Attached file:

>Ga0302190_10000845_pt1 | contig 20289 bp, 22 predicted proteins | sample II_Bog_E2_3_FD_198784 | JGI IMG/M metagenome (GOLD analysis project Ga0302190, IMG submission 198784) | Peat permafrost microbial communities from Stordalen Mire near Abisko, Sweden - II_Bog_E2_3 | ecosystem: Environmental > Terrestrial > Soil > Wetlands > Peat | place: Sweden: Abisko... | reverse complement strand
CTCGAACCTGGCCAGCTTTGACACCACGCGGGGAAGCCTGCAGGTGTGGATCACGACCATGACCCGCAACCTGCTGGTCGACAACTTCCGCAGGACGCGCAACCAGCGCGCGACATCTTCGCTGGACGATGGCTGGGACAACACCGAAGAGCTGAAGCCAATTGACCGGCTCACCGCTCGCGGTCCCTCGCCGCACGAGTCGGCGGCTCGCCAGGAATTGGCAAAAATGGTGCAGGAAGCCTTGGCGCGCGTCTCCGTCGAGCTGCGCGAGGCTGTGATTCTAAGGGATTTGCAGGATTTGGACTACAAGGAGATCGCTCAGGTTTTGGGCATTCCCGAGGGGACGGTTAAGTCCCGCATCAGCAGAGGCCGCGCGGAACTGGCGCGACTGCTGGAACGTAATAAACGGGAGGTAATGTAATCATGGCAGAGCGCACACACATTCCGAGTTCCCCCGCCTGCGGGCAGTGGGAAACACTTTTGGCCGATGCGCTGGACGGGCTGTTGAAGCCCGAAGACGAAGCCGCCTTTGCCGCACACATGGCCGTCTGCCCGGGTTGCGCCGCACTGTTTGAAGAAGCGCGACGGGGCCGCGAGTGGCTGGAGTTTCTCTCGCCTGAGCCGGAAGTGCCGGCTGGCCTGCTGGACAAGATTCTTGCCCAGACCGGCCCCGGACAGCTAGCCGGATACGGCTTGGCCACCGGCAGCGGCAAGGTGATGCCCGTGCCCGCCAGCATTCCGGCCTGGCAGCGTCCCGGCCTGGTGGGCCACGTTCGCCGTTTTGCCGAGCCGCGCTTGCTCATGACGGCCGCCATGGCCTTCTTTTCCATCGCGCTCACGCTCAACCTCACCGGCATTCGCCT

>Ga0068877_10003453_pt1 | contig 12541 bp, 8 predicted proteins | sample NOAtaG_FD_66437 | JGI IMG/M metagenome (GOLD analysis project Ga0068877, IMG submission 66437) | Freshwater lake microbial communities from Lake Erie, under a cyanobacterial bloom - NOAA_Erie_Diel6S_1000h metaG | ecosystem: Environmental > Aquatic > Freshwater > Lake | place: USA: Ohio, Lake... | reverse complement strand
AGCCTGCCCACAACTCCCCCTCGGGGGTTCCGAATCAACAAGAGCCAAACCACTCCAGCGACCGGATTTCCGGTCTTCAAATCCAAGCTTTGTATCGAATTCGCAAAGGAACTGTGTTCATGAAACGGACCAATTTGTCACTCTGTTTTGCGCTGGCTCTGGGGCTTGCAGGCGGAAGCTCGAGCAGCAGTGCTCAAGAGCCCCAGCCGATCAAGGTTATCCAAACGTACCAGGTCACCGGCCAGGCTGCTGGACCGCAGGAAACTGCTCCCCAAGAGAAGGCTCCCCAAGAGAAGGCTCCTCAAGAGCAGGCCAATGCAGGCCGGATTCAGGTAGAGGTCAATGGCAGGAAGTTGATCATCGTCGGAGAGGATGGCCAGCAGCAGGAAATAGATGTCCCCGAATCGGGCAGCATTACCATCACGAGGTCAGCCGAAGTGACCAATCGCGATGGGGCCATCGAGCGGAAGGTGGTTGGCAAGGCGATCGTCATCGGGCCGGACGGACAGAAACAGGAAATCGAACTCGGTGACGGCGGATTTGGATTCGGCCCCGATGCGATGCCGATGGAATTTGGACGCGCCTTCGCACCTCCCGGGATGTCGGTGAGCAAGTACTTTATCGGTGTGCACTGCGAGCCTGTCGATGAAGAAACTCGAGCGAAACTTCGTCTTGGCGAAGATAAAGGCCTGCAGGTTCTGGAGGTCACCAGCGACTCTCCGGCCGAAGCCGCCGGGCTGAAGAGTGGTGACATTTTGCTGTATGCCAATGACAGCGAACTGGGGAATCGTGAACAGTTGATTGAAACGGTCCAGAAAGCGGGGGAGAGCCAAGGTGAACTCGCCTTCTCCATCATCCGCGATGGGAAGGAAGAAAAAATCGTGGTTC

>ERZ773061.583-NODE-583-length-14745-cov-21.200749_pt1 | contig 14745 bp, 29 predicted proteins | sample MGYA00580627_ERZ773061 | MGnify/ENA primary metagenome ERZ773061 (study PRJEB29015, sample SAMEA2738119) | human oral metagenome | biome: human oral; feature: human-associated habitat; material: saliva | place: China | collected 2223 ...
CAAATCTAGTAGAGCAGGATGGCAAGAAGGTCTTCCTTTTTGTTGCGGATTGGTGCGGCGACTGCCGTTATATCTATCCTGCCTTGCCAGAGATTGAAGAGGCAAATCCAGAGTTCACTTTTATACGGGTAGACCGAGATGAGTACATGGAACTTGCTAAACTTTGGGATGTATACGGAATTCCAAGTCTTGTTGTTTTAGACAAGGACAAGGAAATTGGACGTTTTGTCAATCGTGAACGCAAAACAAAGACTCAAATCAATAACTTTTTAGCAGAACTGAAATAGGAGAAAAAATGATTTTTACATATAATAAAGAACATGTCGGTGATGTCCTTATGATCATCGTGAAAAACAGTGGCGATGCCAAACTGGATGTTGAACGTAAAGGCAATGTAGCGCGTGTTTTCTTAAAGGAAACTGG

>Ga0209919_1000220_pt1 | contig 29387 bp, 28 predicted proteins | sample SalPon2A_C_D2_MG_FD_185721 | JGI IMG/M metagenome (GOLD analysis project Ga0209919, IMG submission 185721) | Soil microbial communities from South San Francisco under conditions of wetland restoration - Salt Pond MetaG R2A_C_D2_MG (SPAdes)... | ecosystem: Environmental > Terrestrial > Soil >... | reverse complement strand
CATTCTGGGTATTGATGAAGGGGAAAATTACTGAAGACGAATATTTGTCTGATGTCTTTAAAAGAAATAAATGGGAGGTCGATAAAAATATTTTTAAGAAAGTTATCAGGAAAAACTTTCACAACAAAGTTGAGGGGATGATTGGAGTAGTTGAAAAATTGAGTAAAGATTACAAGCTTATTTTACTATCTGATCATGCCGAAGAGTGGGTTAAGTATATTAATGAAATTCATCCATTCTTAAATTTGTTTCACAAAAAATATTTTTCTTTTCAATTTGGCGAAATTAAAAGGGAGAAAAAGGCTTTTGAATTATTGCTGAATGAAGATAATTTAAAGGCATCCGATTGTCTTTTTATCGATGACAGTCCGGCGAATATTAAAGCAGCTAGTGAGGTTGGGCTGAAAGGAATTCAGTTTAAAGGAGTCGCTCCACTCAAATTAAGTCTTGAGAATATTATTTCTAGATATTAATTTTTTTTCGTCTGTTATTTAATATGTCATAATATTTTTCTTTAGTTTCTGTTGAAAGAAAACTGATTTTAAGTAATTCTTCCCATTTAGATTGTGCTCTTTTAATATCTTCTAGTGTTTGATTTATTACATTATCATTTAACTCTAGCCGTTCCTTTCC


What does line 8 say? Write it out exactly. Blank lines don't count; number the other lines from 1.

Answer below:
CATTCTGGGTATTGATGAAGGGGAAAATTACTGAAGACGAATATTTGTCTGATGTCTTTAAAAGAAATAAATGGGAGGTCGATAAAAATATTTTTAAGAAAGTTATCAGGAAAAACTTTCACAACAAAGTTGAGGGGATGATTGGAGTAGTTGAAAAATTGAGTAAAGATTACAAGCTTATTTTACTATCTGATCATGCCGAAGAGTGGGTTAAGTATATTAATGAAATTCATCCATTCTTAAATTTGTTTCACAAAAAATATTTTTCTTTTCAATTTGGCGAAATTAAAAGGGAGAAAAAGGCTTTTGAATTATTGCTGAATGAAGATAATTTAAAGGCATCCGATTGTCTTTTTATCGATGACAGTCCGGCGAATATTAAAGCAGCTAGTGAGGTTGGGCTGAAAGGAATTCAGTTTAAAGGAGTCGCTCCACTCAAATTAAGTCTTGAGAATATTATTTCTAGATATTAATTTTTTTTCGTCTGTTATTTAATATGTCATAATATTTTTCTTTAGTTTCTGTTGAAAGAAAACTGATTTTAAGTAATTCTTCCCATTTAGATTGTGCTCTTTTAATATCTTCTAGTGTTTGATTTATTACATTATCATTTAACTCTAGCCGTTCCTTTCC